____________________________________
_________________________________
____________________________________
_________________________________
____________________________________
_________________________________
____________________________________
Part III: Reflection Questions
1. Did any expectations surprise you? Yes/No. Why?
2. Were there any expectations that seemed unique to the field you chose? Discuss. Why do
you think these expectations are necessary for this field especially?
3. Were the expectations reasonable? Discuss those that were and those that were not. Did
you feel you were prepared to meet them if you got a job at one of the places?
4. Expectations you feel you need to work on:
5. Expectations you feel ready to meet
How will you work toward these?
How have you demonstrated this?
Additional Resources:
http://aawdc.org/youth-works/index.php/Job-Search-Tools/Employer-Expectations.html
(an easy to access site that just list very basic information about employer expectations)
http://www.americasjobexchange.com/career-advice/what-employers-want
(an excellent website that lists characteristics desired by employers and a brief explanation
about why those traits are valued)
http://advising.wvu.edu/r/download/81572
(a helpful guide to the differences between hard (knowledge based) skills and soft (more
personality based) skills)
http://www.jobsearchonline.bc.ca/Job%20Maintenance/employerexpectations.htm
(a great reminder of the some of the often overlooked aspects of employer expectations such
as excellent hygiene and neat handwriting)
Vocational Connections: Fostering Community Involvement
Unit 6: Entering the Workplace
Lesson 3: Dressing for Success
This lesson helps students make appropriate choices for how to dress in preparation for a job
interview.
Students participating in this course will learn:
1. how to evaluate different types of dress and when they are appropriate
2. about healthy hygiene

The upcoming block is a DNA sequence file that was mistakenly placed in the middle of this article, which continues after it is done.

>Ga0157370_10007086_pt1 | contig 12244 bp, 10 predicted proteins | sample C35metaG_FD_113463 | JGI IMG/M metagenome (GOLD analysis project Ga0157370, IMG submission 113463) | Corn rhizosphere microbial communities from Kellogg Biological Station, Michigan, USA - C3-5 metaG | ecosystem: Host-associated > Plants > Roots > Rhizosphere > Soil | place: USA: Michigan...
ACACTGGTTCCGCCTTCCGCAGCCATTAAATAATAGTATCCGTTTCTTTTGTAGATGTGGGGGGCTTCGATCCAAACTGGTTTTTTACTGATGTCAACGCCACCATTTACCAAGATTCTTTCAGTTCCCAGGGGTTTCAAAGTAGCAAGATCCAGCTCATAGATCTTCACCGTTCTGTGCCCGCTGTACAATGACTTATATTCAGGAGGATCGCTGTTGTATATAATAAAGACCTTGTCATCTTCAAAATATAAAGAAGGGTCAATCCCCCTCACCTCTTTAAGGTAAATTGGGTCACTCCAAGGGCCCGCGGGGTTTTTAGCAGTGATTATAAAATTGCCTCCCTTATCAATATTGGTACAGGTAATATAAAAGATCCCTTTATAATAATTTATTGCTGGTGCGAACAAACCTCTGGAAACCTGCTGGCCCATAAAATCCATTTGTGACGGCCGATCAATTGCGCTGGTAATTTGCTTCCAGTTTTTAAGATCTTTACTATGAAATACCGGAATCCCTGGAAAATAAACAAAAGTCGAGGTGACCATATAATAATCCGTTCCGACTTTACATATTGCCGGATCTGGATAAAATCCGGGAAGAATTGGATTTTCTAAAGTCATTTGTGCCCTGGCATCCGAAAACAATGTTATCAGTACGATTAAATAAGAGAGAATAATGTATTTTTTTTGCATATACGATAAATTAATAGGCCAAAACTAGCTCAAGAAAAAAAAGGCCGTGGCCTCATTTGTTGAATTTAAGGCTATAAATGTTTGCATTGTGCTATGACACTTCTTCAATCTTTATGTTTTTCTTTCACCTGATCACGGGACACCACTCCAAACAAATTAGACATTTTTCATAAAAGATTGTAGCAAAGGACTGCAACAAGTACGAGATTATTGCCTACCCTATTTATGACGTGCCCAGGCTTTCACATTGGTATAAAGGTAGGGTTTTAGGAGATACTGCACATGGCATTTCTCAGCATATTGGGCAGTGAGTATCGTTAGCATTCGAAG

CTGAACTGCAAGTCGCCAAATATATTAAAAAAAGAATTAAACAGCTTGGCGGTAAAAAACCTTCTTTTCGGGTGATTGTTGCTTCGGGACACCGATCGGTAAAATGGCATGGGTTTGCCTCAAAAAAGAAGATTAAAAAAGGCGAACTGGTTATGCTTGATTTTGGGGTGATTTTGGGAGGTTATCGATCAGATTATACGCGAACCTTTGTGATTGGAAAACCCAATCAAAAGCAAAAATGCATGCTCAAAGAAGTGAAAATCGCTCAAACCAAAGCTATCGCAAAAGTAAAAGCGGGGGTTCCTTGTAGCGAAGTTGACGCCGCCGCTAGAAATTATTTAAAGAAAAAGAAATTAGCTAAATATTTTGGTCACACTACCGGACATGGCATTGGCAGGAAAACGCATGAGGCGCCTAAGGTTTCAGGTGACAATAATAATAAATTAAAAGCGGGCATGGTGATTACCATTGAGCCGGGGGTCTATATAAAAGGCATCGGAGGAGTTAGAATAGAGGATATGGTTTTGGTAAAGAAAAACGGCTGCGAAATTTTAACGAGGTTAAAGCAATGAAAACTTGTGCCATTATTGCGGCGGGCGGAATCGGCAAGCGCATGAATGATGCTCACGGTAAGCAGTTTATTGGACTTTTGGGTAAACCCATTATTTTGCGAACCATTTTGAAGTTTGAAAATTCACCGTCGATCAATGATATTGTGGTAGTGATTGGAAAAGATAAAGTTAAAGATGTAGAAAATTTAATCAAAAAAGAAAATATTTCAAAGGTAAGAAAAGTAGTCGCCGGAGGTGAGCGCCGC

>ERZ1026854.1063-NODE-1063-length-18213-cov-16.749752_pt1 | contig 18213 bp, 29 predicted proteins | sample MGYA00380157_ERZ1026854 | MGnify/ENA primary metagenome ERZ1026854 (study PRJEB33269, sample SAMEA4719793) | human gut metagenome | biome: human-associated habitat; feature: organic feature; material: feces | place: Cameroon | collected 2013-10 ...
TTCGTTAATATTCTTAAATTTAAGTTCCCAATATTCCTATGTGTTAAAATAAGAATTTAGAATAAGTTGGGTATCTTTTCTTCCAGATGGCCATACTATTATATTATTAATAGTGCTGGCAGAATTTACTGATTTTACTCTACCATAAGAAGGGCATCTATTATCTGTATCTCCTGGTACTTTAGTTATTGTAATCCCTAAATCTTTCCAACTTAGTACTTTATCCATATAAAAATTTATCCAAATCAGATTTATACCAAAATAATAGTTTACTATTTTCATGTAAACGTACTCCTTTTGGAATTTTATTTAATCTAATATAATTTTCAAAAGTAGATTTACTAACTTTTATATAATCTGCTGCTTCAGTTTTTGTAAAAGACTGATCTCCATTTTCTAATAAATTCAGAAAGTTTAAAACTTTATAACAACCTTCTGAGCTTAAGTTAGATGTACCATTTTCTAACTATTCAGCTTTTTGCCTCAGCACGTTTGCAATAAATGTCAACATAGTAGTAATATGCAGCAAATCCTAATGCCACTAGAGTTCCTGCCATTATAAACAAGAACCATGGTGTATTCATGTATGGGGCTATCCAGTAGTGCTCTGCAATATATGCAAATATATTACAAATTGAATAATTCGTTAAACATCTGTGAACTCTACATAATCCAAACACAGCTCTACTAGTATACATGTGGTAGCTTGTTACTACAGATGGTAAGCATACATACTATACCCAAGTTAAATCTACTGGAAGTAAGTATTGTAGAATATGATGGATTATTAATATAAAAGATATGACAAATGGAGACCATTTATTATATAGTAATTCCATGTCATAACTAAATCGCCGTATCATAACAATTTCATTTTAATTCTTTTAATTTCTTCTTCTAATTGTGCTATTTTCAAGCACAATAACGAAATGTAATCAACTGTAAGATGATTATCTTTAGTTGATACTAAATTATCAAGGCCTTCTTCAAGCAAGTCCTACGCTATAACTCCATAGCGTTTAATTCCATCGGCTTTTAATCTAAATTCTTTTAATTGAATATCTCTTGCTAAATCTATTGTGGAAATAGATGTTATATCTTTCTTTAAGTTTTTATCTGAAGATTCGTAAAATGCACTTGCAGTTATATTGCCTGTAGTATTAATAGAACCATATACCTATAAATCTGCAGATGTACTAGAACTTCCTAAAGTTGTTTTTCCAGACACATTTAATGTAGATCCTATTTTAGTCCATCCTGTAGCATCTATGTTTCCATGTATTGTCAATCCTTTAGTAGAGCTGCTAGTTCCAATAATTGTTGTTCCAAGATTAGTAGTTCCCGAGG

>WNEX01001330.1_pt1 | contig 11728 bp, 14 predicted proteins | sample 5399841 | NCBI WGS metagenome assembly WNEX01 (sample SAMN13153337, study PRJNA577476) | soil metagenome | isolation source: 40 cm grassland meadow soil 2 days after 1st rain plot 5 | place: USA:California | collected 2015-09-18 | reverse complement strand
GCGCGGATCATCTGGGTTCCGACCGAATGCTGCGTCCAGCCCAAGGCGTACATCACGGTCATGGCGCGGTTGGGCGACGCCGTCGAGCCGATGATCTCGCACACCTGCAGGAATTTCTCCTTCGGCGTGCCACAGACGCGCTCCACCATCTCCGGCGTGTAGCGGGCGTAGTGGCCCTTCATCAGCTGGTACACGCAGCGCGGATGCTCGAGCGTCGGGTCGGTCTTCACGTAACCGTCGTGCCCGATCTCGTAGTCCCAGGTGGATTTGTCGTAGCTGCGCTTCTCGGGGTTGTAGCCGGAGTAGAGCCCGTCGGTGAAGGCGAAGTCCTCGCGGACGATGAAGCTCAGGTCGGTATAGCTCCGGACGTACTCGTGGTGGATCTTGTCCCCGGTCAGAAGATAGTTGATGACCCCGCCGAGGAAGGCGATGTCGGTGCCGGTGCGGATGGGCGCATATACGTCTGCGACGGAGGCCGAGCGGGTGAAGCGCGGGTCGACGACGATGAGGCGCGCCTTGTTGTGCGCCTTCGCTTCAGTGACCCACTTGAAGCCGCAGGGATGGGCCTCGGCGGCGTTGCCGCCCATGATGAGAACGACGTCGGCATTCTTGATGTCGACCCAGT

3. how to make a positive physical impression for an interview
Students will be able to:
1. interview a few employers in the field the student is interested in and learn
what is appropriate dress for an interview
2. (using clothes they already have/borrowed clothes/inexpensive clothes),
dress as if for an interview. The students may either present a photograph
or have a “fashion show” in class.
Desired Outcome:
Students will be able to dress appropriately for an interview with an employer they have
interviewed.
Measurable Outcome:
Students will demonstrate (either through a fashion show or a presentation of a picture
of themselves) their ability to dress appropriately for their chosen field of employment.
Approximate time needed:
Common Core Learning Standards and Career Development and Occupation Studies Standards:
ELA:
Speaking & Listening
Reading
Writing
Language
11-12.1a,e
11-12.6
11-12.5
2- 1, 2
3b 6 (NAS)
CDOS:
2- 1, 2
3a 1, 2, 3, 4
3a 1
3b 1 (ET)
3b 1 (AH)
3b 4 (A/H)
3b 5 (HPS)
3b 6 (BIS)
3b 7 (HS)
Teacher Curriculum Guide
Activity 6:3.1: Impress ‘Em with Your Dressin’
This activity invites students to think about the ways we choose to dress and the variety of impressions those
choices make.
Materials
 8.5x11 card stock paper, enough for one sheet for each student
 A variety of fashion magazines
 Scissors
 Glue sticks
Directions
1. Ask students to fold paper in half longwise. That will give them two rectangles on the front and two
rectangles on the back.
2. At the top of each rectangle, have students write one of the descriptions: Playing my favorite sport;
Meeting a friend for coffee; Work uniforms; Business Casual
3. Generate a class discussion about what types of clothes would be appropriate for each type of activity.
Once you feel confident that they have a good general understanding, put out several magazines and
ask students to cut out either full pictures of people dressed for those activities or articles of clothing
that are suitable for each. Then students can cut out those pictures and glue them on card stock in the
appropriate rectangle.
4. Invite several students to share their small posters with the class and receive feedback.
Teacher Curriculum Guide
Activity 6:3.3: What Shoe, What Hair-Do, What Color Blue? What Do I Choose For My Interview?
This lesson discusses a specific kind of expectation: how to dress and groom in a professional manner that gets
you a job! Places of work have different requirements for dress and grooming. Tattoos may be cool to serve
coffee at the local café but may have to be covered when working with the elderly in a nursing home. A
potential employee must know what is expected for a type of job, so students will interview an employer from
a field they are actually interested working in and get a list of what appearance expectations that employer
has. (Previous contacts may be used). This activity will focus on appropriate dress and grooming expectations
for an interview.
Materials

Access to internet/phone books (Or students may use contacts from previous lesson)
Directions
1. Discuss that each type of job requires/allows different ways of dress. For example, even when I was a
student in my doctoral program in clinical psychology, I was required to wear work casual clothes to